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About four miles before Rosslare Harbour on the main road (N25), you’ll pass a B&B on your left. It is called the Archways and it is much more than your normal B&B. Certainly they get many customers from the ferries, some coming, some going, some both ways (people come back). But it is well worth a call even if you’re not heading to a ferry.
Okay, let us start with the usual B&B. The welcome from Eileen and Chris Hadlington is warm, the place is comfortable, the rooms are spacious, the bathrooms excellent, you have TV in your room and satellite TV in the lounge. And the breakfast is something else and was awarded the Best B&B Breakfast in the 2013 Georgina Campbell Awards.
It is a smallish B&B, six bedrooms, but the breakfast choice is huge and the quality is even more impressive. Where else would you get their own sausages, made from their own pigs? Add in Pat O’Neil’s dry cure bacon, Jimmy Meyler’s smoked fish and you get the idea. Of course, there is orange juice and a choice of cereals, lots of egg dishes too. You’ll be well fed here.
And even better fed if you book dinner. It is, of course, a Table d'Hote dinner, and you eat with the other guests, sharing travel experiences as you enjoy the fabulous food. Chris had been a chef for over forty years and just can't stop cooking.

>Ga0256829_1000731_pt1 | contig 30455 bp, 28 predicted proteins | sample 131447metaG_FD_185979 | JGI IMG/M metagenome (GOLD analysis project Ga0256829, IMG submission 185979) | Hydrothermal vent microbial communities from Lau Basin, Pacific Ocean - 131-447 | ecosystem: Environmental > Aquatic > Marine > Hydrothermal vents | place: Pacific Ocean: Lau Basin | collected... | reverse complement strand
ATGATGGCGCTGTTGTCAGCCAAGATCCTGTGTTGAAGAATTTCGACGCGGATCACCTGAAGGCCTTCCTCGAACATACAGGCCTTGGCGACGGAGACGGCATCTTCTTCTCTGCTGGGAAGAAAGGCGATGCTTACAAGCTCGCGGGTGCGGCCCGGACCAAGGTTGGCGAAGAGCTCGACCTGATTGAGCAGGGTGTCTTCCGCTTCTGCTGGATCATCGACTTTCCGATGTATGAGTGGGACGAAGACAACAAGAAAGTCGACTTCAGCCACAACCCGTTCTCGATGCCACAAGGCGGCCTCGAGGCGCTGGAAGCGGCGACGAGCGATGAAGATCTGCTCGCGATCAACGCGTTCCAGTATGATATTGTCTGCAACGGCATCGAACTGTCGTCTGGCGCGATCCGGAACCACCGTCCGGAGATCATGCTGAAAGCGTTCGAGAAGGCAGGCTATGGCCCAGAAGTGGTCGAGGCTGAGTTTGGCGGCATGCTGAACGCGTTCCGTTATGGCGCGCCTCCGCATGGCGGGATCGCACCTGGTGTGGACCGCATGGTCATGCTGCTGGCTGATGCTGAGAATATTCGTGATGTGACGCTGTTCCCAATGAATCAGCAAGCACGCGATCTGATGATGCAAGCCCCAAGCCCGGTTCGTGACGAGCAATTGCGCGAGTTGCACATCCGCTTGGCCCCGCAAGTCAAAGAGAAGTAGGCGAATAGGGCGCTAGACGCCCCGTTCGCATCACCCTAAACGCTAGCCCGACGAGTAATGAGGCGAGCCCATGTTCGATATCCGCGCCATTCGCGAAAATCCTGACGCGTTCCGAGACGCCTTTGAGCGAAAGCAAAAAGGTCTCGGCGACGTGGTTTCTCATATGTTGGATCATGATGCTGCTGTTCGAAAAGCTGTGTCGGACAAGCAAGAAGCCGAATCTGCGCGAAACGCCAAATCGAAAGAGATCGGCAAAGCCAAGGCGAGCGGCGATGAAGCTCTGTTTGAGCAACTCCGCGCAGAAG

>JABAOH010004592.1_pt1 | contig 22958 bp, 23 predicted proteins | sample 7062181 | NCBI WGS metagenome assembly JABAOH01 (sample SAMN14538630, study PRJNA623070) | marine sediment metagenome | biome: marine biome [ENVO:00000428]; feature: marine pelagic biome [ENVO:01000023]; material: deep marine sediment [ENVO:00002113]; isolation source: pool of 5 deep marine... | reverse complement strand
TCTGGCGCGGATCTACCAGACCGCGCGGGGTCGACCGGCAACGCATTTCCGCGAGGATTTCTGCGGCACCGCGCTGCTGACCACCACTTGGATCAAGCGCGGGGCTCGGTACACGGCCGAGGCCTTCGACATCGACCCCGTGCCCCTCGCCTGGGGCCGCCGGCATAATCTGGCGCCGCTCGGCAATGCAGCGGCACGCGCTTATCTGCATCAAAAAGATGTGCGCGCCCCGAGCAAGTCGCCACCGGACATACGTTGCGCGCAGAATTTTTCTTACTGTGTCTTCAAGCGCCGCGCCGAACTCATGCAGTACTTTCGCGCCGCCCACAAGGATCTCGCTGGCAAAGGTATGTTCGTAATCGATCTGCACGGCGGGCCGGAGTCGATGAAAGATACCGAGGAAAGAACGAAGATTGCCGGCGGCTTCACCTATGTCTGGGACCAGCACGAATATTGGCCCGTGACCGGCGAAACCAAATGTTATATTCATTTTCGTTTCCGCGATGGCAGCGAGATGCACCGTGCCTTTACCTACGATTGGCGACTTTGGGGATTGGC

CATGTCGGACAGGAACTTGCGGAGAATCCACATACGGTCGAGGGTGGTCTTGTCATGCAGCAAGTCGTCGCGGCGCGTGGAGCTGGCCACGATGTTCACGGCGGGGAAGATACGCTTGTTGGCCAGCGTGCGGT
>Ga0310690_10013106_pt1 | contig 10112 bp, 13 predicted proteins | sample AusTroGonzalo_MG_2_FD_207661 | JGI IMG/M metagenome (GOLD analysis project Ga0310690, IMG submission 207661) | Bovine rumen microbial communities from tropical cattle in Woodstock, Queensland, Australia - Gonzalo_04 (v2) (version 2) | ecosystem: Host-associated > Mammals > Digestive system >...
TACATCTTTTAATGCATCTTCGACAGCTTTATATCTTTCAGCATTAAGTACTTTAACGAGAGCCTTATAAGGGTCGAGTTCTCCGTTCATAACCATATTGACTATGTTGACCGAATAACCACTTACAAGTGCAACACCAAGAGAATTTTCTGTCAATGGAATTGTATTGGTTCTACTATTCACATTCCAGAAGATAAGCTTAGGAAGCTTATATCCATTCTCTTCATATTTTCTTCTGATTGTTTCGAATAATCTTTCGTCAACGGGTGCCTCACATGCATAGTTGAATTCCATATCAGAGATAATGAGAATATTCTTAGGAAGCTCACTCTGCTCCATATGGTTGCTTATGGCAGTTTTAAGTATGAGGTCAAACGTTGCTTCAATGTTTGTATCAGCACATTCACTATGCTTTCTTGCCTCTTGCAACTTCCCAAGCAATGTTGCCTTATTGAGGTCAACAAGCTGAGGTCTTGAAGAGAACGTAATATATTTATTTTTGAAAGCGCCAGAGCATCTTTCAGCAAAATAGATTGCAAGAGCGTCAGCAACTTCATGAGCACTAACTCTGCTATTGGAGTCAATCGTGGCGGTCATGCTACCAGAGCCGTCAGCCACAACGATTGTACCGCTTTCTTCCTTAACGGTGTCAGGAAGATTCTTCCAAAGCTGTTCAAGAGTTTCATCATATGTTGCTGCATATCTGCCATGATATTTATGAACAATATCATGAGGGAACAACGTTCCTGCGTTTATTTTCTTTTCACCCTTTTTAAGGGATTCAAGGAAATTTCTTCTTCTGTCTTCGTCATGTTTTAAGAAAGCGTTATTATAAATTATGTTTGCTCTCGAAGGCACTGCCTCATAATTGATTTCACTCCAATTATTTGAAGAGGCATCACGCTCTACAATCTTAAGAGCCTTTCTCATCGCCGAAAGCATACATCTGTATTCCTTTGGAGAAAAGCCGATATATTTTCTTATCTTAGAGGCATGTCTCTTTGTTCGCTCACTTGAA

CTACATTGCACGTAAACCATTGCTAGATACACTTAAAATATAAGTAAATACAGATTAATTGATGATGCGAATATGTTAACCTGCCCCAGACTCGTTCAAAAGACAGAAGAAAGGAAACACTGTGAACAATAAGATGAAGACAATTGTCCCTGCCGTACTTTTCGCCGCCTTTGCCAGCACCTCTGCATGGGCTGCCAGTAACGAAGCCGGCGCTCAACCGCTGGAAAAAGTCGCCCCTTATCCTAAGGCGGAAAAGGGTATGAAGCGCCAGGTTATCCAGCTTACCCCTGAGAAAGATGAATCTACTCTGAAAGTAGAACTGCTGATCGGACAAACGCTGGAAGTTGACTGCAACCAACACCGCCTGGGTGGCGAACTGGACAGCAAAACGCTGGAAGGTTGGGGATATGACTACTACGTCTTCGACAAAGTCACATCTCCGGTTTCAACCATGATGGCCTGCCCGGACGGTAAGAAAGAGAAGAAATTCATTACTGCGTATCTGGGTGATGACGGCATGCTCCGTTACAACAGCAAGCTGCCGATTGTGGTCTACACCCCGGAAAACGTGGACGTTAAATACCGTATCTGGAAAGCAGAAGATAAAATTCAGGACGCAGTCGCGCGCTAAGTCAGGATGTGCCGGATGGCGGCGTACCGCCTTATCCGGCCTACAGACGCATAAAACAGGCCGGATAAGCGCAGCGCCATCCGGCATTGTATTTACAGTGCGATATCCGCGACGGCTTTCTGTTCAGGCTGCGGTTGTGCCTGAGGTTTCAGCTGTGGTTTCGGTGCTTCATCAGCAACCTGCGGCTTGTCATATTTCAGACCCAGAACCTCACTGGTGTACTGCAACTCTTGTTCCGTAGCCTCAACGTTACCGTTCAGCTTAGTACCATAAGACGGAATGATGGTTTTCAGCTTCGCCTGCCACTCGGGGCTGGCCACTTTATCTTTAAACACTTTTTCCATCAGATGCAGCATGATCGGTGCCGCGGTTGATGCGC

Take our dinner last week. Starter was Meyler's smoked haddock with linguini and a watercress pesto. And where did that watercress come from? From their own garden, of course, where they have installed a aquaponic system.
Main course was loin of bacon (O’Neil’s of course) with a pineapple salsa and an excellent selection of vegetables including black kale, kohlrabi, parsnips, beetroot and potatoes, all grown locally by neighbour Karl.
Dessert was a Blackcurrant soufflé, the blackcurrants from Jeffares up the road. And the cream? Well Chris doesn't rate the cream sold these days and so he separates his own. Good stuff too. You may bring your own wine (no corkage) or purchase a glass or two from Eileen’s selection.
In the morning, we couldn’t leave without visiting the small herd of pigs in a nearby wood. The pigs, Saddleback Large White Cross, are usually kept from early Spring until late Autumn. In conjunction with two local farmers, they have a Hereford and Limousin in calf to a Wagyu and future customers can look forward to “some really fine beef”.